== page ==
The torn ACL suffered by rookie running back Derrius Guice cast a pall on the Washington Redskins' backfield plan entering the 2018 season. Coach Jay Gruden, however, doesn't expect the team to entertain bringing in a free agent back to compete.
"We're OK. He was sixth string on the depth chart," Gruden said Saturday, joking about the Redskins' initial preseason depth chart. "We have guys here that can play. We drafted Derrius because he was the best player we thought at the time of the draft, and we thought he could really help our football team, not because we weren't satisfied with the backs we have. We thought he'd be a heck of a player for us. With Rob (Kelley) and Samaje (Perine) and what Byron (Marshall) did the other night, the flashes he showed, and obviously Chris Thompson, Kapri Bibbs had a couple big hits. I think we're pretty good at the running back spot."
Guice was officially placed on injured reserved Saturday.
Following the rookie's injury there was speculation the Redskins might entertain bringing in an early-down veteran. The likes of Adrian Peterson, Jamaal Charles and former Redskin Alfred Morris sit on the open market.
Gruden's matter-of-fact statement on Saturday, however, indicates Washington will roll with its in-house backs.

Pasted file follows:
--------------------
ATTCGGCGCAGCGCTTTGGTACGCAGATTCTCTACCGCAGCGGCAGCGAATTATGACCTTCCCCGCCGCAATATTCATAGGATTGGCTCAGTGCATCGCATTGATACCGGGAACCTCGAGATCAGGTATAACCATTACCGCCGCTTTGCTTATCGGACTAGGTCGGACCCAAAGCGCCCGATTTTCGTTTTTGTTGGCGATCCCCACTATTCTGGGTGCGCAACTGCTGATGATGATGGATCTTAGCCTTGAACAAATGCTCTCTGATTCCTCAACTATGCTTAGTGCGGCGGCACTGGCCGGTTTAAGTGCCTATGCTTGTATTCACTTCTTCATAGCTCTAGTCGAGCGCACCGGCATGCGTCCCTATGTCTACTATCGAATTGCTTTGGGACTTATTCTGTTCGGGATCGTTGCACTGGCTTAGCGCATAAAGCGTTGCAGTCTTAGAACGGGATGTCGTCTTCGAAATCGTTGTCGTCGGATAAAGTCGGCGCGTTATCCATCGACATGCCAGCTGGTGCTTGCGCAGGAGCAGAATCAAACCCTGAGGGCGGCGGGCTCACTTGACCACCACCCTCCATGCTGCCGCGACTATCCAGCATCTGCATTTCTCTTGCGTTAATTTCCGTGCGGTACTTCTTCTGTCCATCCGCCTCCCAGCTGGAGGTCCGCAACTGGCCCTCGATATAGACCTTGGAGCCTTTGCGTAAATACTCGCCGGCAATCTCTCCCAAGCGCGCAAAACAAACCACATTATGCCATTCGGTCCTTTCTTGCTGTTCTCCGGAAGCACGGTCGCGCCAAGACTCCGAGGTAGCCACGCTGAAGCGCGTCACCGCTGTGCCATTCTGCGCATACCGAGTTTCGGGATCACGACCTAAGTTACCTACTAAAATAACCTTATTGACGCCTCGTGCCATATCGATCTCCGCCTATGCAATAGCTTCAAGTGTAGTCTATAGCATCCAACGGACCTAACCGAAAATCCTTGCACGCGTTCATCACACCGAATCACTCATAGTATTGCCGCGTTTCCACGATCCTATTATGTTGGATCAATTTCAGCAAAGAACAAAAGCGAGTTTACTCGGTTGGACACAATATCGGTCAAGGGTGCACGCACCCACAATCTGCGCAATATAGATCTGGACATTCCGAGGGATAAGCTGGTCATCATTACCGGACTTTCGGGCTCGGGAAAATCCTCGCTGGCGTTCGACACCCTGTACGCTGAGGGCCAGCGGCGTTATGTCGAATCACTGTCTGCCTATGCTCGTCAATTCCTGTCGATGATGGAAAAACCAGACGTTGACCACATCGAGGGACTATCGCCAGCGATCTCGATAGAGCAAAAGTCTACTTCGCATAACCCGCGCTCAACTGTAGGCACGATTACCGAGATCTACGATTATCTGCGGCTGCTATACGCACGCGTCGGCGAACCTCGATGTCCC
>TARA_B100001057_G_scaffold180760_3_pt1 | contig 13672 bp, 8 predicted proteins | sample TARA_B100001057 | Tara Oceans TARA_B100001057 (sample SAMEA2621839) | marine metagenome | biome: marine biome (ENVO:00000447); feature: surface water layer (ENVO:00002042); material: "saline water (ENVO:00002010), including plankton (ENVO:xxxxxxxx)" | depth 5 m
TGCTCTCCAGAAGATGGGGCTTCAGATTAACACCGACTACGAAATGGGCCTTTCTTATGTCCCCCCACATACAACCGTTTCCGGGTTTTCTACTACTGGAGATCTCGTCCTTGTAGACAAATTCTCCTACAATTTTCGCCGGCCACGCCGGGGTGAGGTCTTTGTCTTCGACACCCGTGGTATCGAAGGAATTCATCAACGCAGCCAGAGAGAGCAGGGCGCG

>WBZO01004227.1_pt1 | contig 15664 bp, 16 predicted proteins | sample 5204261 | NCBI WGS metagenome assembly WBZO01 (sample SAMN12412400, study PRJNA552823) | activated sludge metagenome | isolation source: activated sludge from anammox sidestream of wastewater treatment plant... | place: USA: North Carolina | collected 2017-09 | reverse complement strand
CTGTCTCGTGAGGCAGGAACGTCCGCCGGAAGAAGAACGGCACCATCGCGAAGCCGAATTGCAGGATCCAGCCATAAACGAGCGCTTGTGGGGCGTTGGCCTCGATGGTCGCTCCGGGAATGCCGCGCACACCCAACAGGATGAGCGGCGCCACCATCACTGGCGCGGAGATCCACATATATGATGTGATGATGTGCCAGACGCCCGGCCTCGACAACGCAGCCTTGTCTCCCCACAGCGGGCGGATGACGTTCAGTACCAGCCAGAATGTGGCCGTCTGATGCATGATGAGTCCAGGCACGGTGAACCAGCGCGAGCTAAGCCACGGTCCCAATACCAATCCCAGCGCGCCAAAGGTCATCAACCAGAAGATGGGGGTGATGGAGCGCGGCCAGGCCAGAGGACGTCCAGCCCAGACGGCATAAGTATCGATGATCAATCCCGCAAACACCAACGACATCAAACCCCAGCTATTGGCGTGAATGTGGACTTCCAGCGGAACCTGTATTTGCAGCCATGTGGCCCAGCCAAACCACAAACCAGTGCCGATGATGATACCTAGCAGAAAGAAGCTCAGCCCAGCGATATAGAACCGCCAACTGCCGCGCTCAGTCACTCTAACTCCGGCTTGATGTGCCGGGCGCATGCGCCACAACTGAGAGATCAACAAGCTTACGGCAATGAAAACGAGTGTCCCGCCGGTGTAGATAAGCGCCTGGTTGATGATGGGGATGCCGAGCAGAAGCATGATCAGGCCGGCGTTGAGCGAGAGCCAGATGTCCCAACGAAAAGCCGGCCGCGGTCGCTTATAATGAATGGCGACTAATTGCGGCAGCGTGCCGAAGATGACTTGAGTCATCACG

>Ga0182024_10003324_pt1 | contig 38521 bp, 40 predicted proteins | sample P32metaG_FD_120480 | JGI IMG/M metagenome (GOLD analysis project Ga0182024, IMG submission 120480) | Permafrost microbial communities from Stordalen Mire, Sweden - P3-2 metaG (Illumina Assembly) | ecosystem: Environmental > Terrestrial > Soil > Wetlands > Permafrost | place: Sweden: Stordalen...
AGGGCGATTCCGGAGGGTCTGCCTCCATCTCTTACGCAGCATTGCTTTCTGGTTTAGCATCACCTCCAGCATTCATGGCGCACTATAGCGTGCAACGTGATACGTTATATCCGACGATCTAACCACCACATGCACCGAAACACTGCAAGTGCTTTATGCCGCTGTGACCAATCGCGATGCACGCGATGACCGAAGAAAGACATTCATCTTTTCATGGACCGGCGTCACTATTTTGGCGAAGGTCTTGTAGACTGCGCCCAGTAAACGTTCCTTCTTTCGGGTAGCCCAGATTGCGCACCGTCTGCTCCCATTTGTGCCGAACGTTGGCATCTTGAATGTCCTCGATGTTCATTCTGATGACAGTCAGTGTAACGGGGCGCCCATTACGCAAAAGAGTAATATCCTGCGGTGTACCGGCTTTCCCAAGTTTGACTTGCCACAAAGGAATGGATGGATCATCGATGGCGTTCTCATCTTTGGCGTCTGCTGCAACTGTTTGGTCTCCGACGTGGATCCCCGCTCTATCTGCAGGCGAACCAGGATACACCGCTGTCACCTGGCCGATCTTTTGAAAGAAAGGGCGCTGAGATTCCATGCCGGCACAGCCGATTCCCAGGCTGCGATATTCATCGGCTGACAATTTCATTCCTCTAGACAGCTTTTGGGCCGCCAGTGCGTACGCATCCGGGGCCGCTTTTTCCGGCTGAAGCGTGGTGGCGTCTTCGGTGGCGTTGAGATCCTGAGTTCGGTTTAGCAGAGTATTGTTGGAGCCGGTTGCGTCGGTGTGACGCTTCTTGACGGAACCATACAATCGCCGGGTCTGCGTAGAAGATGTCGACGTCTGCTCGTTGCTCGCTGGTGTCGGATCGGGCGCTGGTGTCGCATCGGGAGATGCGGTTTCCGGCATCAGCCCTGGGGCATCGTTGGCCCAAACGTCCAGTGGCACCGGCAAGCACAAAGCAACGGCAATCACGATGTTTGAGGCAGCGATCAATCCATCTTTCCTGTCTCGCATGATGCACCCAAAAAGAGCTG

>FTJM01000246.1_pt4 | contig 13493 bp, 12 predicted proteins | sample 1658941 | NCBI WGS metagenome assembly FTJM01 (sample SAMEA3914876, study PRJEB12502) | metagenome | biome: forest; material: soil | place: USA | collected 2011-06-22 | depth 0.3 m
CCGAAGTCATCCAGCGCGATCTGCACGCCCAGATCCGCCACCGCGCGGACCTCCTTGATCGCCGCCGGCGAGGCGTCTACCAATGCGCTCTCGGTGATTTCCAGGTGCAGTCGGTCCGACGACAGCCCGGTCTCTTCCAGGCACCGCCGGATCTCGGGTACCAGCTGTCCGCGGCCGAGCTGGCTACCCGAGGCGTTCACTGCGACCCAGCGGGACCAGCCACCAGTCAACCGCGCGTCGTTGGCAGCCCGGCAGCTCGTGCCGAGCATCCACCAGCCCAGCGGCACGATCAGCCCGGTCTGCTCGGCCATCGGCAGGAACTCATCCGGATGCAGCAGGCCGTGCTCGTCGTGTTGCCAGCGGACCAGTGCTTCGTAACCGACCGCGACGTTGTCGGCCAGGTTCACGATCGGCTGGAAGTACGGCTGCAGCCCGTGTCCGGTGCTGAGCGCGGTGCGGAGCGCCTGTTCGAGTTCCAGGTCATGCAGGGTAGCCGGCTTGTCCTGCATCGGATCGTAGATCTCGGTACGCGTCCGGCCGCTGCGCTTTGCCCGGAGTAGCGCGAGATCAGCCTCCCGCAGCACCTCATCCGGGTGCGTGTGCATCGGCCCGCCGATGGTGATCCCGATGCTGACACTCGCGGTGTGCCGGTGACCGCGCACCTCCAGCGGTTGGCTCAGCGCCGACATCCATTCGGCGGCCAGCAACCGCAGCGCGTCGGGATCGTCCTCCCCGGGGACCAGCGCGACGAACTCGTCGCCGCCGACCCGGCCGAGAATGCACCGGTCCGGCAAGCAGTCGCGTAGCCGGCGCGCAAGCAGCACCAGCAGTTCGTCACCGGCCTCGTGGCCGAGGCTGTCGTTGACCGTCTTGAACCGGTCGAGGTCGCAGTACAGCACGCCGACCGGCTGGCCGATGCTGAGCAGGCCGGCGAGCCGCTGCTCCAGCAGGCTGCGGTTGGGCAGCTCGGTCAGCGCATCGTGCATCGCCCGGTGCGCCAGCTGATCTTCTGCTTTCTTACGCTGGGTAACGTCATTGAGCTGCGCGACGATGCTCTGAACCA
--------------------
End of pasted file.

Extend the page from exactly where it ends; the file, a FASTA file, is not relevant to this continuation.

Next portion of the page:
Thompson projects as the multi-dimensional passing-down back. With Guice out, Kelley and Perine will battle for early-down snaps. The Redskins also have Marshall, Bibbs and undrafted rookie Martez Carter on the depth chart.
The Redskins planned for Guice to take the early lead as a between-the-tackles complement to Thompson. His injury, however, wiped out that plan.
"We're obviously very upset for Derrius," Gruden said. "He's put a lot of work in and a (had) a very promising rookie season ahead of him. But unfortunately, these injuries happen. He's a great kid, he's going to work hard, he'll recover, so there's no problem there. We're disappointed for Derrius. We had high hopes for him and what he'd do for this football team and what he'd accomplish his rookie year."
Now the Redskins will turn to their in-house candidates to try and fill a role they've been struggling to satisfy for the past several seasons.